A Georgia-native, Bex Taylor-Klaus was active in extracurriculars growing up. In the third grade, they started their acting training with Shakespeare in an after-school program.
Later in high school, they not only played on the varsity softball team, but they also performed in the school’s Improv Troupe which led them to start a junior high acting troupe to train young actors along with their friends.
While finishing high school, Taylor-Klaus headed to Hollywood eager to begin their acting career, something that was steady and consistent throughout their life. They wanted the real deal and they got it. One of their first roles was playing a series regular named Bullet on the show The Killing. It could be considered Taylor-Klaus’s big break as it led to all eyes being on them as the fresh new talent. So much so that creative executives in Hollywood began writing roles with Taylor-Klaus in mind.
Following The Killing, Taylor-Klaus played recurring characters on shows like Arrow, House of Lies, and The Social Experiment. In 2015, Taylor-Klaus landed the role of Audrey Jensen on MTV’s hit show, Scream: The TV Series. They also secured another main role on the show Voltron Legendary Defender Motion Comic, an ode to the 1980’s icon cartoon series and action figures, where they voiced the character Pidge.
In 2018, Taylor-Klaus played Hannah on Netflix’s raved original movie, Dumplin’. Hannah is hilarious and rebellious as the lead character’s best friend. Taylor-Klaus then starred in the horror films Hellfest and Discarnate that same year, which they found quite fun and therapeutic as they were just getting out of a relationship and in need of something to distract them.
As someone who identifies as gender non-binary, Taylor-Klaus wants to bring more awareness to the LGBTQIA+ community. They advocate for more diverse and inclusive representations in Hollywood and work closely with LGBTQIA+ organizations like GLAAD. Taylor-Klaus is also vocal about animal adoption and rescue as well as environmental justice.
Speaking with Taylor-Klaus was very refreshing. They spoke candidly and with a lot of vulnerability, which can be rare these days. Recently, they wrapped filming Blackbird, a film alongside Susan Sarandon, Kate Winslet, Mia Wasikowska, Sam Neill, Rainn Wilson, and Lindsay Duncan. They also star on the latest season of the hit Netflix series, 13 Reasons Why, as well as the new and upcoming show, Deputy.
We spoke about their upcoming projects, the importance of representation in Hollywood, and their favorite books.
Your first professional role, which was on the show The Killing, gained you a cult following for playing a gender-fluid lesbian. How does it feel to make such a big impact on the get-go?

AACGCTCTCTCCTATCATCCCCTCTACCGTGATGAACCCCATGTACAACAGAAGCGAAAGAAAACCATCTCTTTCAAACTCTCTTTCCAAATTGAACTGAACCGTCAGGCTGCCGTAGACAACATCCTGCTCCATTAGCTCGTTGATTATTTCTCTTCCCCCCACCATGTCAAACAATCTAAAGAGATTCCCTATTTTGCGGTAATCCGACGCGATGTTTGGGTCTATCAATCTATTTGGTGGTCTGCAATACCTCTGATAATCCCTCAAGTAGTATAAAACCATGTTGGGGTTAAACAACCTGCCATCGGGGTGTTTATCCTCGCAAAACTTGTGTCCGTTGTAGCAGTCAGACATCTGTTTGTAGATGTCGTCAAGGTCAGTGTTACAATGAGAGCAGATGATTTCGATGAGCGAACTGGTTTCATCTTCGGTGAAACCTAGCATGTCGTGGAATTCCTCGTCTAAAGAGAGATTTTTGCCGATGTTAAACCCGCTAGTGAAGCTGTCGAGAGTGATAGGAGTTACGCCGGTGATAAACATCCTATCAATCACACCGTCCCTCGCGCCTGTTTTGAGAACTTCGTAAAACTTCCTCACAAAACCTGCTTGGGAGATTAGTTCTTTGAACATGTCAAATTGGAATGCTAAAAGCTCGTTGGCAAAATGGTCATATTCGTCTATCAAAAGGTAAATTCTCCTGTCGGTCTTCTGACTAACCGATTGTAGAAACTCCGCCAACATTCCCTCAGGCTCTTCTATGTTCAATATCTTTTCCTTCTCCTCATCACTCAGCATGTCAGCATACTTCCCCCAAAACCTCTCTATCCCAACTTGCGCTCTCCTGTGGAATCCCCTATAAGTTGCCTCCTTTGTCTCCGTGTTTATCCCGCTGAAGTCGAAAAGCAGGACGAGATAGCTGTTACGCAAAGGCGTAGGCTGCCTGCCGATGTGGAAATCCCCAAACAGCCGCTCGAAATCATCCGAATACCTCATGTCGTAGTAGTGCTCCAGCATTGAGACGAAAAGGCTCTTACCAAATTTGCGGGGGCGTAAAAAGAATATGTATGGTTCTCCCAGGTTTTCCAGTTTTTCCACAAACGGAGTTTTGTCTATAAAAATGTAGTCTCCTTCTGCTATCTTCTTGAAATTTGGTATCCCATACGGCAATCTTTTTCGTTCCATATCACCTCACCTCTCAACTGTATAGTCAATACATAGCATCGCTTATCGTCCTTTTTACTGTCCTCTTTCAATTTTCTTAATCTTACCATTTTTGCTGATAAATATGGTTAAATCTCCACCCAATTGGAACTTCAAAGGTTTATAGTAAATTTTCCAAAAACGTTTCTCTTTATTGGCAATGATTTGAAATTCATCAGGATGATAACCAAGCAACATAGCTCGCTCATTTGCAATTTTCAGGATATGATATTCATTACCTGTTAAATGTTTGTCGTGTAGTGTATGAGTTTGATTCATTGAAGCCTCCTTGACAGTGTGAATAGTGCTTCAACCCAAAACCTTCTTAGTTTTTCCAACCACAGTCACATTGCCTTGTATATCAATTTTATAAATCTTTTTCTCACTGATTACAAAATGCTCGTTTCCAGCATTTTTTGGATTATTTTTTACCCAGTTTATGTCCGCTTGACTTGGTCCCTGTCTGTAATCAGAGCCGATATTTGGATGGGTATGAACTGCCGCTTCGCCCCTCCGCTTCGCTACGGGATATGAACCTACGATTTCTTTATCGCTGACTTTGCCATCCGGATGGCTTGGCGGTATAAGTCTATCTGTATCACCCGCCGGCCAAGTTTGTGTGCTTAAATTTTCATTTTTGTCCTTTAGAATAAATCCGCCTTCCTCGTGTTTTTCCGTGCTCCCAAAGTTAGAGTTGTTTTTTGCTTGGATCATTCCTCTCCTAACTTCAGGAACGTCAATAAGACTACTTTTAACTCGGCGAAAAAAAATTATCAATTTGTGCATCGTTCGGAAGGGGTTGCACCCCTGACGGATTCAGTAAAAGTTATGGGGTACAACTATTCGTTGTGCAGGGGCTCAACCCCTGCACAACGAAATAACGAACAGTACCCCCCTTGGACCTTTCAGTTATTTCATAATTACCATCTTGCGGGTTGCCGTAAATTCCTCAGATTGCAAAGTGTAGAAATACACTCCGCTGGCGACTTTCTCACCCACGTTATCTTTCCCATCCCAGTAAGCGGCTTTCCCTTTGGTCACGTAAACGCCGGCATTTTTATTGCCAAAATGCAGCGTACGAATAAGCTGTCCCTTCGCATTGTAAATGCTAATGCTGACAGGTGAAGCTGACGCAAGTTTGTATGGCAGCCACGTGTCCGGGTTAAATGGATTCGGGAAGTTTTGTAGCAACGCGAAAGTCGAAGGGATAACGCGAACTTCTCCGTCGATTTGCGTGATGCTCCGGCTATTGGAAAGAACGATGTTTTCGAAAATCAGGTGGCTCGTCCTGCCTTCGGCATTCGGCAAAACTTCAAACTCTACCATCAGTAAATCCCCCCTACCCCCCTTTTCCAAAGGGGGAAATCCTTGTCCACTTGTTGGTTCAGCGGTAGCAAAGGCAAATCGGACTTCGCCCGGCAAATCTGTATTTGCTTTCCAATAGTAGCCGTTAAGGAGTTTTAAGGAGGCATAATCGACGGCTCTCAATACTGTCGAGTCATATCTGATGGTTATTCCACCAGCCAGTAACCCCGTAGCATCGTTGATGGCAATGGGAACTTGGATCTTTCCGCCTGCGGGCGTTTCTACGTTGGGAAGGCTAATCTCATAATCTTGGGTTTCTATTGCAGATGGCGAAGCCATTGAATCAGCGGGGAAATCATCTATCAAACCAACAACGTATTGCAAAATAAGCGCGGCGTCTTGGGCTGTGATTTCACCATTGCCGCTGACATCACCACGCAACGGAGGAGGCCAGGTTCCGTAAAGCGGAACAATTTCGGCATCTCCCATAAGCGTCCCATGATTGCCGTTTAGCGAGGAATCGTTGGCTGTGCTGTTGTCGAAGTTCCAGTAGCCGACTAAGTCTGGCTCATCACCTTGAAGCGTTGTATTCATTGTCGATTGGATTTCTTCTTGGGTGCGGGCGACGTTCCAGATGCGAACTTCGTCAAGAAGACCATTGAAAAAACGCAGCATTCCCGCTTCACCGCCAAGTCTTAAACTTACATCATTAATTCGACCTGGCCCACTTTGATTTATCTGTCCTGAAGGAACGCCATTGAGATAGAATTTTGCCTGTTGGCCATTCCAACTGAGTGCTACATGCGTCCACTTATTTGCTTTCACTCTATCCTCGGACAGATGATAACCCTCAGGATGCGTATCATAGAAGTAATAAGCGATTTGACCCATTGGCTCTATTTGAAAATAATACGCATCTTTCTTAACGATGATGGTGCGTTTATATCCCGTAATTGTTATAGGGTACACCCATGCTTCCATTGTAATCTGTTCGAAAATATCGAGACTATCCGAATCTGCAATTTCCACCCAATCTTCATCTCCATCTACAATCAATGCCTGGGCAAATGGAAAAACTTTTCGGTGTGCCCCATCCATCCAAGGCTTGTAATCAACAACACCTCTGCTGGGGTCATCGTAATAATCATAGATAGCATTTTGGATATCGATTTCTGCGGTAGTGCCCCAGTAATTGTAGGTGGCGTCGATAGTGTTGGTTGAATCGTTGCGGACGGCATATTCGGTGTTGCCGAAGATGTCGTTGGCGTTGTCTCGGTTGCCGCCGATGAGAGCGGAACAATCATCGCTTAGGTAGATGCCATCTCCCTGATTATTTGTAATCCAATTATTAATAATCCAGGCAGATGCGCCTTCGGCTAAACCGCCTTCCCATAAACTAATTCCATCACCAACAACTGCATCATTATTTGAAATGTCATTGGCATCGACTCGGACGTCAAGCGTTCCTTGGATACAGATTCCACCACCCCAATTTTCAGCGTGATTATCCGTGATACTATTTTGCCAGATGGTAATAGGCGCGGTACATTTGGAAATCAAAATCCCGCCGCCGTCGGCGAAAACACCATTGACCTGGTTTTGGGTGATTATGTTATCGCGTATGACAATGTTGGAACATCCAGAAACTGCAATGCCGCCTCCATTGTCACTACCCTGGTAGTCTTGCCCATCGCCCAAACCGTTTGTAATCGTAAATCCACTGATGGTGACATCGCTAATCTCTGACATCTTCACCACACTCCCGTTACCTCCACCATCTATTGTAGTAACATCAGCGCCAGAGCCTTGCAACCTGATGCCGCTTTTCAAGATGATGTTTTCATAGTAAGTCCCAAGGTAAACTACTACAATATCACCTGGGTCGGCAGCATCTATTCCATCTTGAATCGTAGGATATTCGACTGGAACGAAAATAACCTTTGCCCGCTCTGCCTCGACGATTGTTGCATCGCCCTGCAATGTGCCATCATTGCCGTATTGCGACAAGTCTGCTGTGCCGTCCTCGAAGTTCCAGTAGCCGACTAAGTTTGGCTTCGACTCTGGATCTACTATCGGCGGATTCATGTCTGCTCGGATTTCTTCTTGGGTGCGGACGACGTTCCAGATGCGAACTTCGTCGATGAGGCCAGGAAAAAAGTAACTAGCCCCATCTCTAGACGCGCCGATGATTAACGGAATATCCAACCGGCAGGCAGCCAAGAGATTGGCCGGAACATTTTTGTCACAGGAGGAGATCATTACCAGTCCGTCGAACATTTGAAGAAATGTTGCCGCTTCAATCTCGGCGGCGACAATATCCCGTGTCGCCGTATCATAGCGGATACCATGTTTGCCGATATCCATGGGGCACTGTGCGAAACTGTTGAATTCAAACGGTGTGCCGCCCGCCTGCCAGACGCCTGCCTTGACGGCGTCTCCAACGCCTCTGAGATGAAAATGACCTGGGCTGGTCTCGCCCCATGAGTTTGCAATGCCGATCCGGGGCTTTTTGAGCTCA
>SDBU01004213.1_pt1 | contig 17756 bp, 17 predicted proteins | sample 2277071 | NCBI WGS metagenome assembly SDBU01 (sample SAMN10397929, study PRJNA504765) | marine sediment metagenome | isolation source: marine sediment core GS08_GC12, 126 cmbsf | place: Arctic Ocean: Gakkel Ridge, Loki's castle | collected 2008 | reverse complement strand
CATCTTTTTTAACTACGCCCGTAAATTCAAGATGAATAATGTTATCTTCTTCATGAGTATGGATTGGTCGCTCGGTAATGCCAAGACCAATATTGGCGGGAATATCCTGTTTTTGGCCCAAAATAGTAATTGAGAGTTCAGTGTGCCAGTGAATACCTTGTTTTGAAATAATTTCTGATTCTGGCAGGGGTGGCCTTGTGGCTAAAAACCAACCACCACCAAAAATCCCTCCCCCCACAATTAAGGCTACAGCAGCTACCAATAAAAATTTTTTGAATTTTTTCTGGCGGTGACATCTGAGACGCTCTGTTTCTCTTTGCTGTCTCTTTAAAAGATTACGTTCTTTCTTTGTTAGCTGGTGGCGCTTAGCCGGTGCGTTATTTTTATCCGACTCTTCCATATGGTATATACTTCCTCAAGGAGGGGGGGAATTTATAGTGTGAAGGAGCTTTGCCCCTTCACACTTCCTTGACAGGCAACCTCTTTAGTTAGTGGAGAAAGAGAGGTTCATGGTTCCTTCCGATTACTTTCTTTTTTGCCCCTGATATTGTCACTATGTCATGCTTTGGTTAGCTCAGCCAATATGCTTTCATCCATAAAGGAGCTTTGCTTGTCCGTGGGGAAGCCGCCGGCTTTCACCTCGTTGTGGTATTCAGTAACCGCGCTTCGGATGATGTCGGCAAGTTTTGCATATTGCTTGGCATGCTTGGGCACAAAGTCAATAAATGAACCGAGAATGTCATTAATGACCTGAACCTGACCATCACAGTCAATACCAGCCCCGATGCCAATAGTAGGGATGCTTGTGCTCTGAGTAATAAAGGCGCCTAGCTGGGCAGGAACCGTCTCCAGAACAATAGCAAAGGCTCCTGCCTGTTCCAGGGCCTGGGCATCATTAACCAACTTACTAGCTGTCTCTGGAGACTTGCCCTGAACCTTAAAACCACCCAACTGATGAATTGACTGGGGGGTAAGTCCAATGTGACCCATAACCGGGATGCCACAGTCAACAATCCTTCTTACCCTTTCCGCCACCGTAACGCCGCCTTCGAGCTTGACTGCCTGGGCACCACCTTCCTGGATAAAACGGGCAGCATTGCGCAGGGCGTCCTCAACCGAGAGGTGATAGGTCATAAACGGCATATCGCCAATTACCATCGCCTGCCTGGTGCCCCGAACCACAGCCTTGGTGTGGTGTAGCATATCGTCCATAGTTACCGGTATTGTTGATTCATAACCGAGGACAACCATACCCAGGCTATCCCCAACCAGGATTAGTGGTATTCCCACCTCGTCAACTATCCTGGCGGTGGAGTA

Absolutely surreal. Honestly, it was nothing that I expected or anticipated.
As a member of the LGBTQIA+ community, you’ve done a lot to advocate for more diverse and inclusive representations in film and TV. As you move forward, what are your goals in furthering that movement?
Basically, I don’t want anyone to ever feel like they don’t see themselves. It’s a really painful thing to grow up and have to search and just wade through content, trying in vain to find someone who looks or feels like you. That shouldn’t be happening. We have a plethora of media at our fingertips. The fact that some people still can’t find themselves is stupid.
Completely agree. And I think it’s beautiful what you’re doing. I see the diversity in the roles that you play and it’s incredible.
Thank you! I love being able to provide some people with representation, but there’s so much more. And there are so many other actors who haven’t had their shot yet who are just the ideal opportunity for someone to see themselves represented.
How do you use fashion to express yourself?
I spent a lot of time wearing what I thought I was supposed to wear and was told that this is what would look good…this is what will make you desirable. And I’m completely and utterly done with that. I want to wear what makes me happy. I want to wear what I actually think looks good and feels good. And if that still happens to be aesthetically pleasing to other people, then okay, that’s an awesome bonus. These days it’s all about what’s aesthetically pleasing for me. It’s all about self-love and freedom.
Scream: The TV Series has a massive cult following as well. Were you a fan of the original movies before you joined the cast?
Yeah, I was a fan of the original movies, though, not like an obsessive fan. I’m a fan of when people mix genres, so having that clear merge – a beautiful merge of comedy and horror – was fun. And it felt like the people who were making it were trying to have fun.
Did you know who the killer was? Or were you surprised like the rest of us?
Around episode three of season one, they told the original killer that they were the killer and they were preparing a killer bible. Episode seven, they re-evaluated and they switch the original killers to be two different killers. One killer remained the same, the killer that we all know and love from season one, but the accomplice shifted. And this is all season one. Season two comes around and we are told that everything that we did in season one in preparing for the second killer to be who it was was no longer in effect and it was being switched again. We thought we knew but we didn’t.